- Ensure your smartphone (from which you’re sharing the hotspot connection) is connected to the internet, your data package hasn’t expired, and the hotspot is enabled on your phone.
- Stop your device from connecting to other networks. To do that, go to Settings > Network and Internet > Wi-Fi > Show Available Networks. Expand each available network, click on the “ⓘ” symbol, and uncheck the box next to “Connect Automatically When in Range”.
- Try forgetting other available networks except for your primary hotspot connection. Go to Settings > Network and Internet > Wi-Fi > Manage Known Networks. Then, click the “Forget” button next to each network, leaving only the one you intend to use.
Is your Windows device not connecting to your phone’s hotspot? Or does it consistently disconnect after you connect it? Issues such as outdated network drivers, misconfigured network settings, a limit set on data usage, and more could cause this problem. Don’t worry; we have some easy and simple fixes to help you resolve this issue.
Perform a quick browser search to confirm your phone, from which you share the hotspot connection, is connected to the internet. Double-check that you haven’t accidentally activated airplane mode when enabling the mobile hotspot. Also, verify that your internet package hasn’t expired.
If you’re sharing a hotspot with several devices, ensure you haven’t reached the maximum threshold (up to 10 on Android and 5-10 on iPhone). If the limit is reached, disconnect some of the other devices.
Limited network bandwidth can also contribute to connectivity issues. So, even if you’re sharing your hotspot connection with just a few devices, consider disconnecting some to free up network resources.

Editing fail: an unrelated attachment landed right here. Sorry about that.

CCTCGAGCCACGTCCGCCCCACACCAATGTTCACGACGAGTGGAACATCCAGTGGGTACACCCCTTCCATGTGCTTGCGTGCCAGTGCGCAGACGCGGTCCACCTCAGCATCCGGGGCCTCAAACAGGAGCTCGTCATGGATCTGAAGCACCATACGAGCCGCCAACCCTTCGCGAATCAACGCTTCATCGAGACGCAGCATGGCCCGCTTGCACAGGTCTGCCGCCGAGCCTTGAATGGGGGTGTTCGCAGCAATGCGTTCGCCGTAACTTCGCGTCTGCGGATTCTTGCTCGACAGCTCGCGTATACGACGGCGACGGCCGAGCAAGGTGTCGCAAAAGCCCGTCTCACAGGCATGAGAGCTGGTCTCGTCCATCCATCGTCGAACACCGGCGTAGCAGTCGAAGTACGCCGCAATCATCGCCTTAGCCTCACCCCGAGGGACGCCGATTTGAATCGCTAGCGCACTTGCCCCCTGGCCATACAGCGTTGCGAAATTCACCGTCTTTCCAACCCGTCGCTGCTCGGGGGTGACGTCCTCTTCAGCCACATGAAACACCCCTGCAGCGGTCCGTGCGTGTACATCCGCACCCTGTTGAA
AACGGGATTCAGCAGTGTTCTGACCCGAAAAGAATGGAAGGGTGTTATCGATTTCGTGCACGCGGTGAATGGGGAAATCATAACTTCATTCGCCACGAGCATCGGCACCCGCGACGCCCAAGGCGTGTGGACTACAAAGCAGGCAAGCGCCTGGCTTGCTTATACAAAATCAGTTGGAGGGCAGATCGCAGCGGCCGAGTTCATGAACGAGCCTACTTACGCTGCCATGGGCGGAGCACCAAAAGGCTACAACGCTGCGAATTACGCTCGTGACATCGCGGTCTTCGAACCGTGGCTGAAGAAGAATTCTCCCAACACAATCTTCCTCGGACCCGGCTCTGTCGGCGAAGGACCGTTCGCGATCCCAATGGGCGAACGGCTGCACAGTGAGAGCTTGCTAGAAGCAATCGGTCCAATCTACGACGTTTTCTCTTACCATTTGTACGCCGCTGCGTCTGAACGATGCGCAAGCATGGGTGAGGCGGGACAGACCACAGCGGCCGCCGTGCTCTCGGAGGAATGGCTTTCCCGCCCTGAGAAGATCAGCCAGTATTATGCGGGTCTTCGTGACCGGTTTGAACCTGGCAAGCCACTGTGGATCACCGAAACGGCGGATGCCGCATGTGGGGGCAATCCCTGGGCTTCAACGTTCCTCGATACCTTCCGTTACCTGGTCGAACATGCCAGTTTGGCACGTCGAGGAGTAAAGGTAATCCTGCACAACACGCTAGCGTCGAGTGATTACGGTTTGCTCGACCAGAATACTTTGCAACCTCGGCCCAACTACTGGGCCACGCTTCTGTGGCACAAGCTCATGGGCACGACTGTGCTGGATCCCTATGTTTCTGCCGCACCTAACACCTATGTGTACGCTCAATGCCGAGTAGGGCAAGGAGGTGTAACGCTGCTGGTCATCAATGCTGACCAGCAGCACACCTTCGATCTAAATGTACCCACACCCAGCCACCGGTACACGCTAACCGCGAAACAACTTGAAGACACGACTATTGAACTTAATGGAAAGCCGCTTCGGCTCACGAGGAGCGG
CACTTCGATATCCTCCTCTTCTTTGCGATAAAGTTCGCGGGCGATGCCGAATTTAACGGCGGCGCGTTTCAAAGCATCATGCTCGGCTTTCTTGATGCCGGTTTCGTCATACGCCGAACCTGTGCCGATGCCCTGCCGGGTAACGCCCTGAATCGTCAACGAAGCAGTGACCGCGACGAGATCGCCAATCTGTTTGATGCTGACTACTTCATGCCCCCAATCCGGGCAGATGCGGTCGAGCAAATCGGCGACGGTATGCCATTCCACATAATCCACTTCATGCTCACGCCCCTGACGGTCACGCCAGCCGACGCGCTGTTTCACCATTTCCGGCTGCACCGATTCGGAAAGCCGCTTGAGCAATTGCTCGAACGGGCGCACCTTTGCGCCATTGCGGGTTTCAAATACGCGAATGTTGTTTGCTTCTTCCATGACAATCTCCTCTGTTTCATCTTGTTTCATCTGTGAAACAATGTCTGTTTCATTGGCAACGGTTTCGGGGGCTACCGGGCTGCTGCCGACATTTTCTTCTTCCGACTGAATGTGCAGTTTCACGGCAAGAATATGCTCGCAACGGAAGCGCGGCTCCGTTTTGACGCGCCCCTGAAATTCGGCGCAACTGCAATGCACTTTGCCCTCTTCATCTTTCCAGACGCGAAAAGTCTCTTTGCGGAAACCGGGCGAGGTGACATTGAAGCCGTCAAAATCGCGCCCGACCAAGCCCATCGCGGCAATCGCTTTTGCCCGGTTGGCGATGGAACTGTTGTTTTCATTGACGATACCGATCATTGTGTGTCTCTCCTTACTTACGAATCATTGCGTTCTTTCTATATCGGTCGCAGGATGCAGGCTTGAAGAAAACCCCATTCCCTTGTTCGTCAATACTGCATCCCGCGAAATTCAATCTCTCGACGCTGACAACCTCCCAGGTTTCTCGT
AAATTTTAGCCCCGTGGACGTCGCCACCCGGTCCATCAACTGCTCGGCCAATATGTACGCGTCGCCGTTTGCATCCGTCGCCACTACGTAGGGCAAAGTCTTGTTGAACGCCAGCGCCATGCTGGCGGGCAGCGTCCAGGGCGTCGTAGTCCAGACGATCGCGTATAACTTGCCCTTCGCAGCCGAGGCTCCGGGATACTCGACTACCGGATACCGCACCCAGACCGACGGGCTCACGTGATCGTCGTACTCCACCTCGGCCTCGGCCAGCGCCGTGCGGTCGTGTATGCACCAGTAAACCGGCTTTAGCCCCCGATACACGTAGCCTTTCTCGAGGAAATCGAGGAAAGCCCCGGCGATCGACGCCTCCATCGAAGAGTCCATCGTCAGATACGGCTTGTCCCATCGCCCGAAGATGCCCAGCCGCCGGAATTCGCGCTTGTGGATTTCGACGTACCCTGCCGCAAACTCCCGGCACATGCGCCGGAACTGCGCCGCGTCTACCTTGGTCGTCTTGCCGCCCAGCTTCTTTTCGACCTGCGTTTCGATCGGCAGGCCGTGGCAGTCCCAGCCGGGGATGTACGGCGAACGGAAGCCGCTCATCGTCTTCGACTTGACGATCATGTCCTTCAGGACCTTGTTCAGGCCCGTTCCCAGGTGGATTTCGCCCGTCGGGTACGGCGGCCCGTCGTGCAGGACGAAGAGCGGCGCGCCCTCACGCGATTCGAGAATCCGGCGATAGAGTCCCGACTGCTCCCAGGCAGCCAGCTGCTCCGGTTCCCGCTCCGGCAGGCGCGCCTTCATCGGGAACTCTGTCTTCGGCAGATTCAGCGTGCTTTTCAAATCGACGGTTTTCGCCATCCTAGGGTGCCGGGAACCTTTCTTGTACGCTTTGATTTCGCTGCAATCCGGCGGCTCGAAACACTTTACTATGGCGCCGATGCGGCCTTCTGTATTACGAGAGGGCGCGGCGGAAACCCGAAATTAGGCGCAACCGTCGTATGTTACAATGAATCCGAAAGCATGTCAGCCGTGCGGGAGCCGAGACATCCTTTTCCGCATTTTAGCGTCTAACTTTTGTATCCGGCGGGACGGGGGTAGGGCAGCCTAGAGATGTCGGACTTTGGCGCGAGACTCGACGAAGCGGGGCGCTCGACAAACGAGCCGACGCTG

If the hotspot connection isn’t appearing among the available networks, double-check that the hotspot is enabled on your phone and your Windows device isn’t blocked on your phone.
Ensure the Data Usage Isn’t Restricted (Android)
Most Android smartphones allow users to set a daily data consumption threshold. This is useful when your data plan is limited. When this limit is reached, your device turns off internet usage (and displays a warning) on your phone and any other devices connected to its hotspot. Therefore, ensure that you haven’t set any limits.
On Android, open the Settings app, navigate to the “Network and Internet” or “Connections” settings, locate the “Data Usage” or a similar option, and tap on it. Alternatively, tap and hold the hotspot button to open the hotspot settings.
Find the data limit or warning threshold option, typically labeled as “Data Warning,” “Data Usage,” or “Data Limit.” Here, increase the data limit or remove it altogether.
Some smartphones might not support setting data limits, or the steps to access these settings may vary. If you don’t find them on your phone, refer to the manufacturer’s website for instructions.
Stop Your Windows Device From Connecting to Other Networks
Like other devices, Windows automatically connects to the fastest internet connection available if it has permission to connect automatically. If your PC disconnects from the hotspot connection shortly after connecting or switches to a Wi-Fi network you don’t want to use, you must stop it from automatically connecting to other available networks.
To prevent your device from connecting to other networks automatically, follow these simple steps: right-click the Start button, open the Settings app, and go to Network and Internet > Wi-Fi. Next, expand “Show Available Networks” and click on the “ⓘ” symbol to access the properties of the unwanted connection.
Here, uncheck the box beside “Connect Automatically When in Range.”
Repeat these steps for all other connections that have this permission. Also, double-check that this box is checked in the properties of the hotspot connection you want to connect to.
Run the Network and Internet Troubleshooter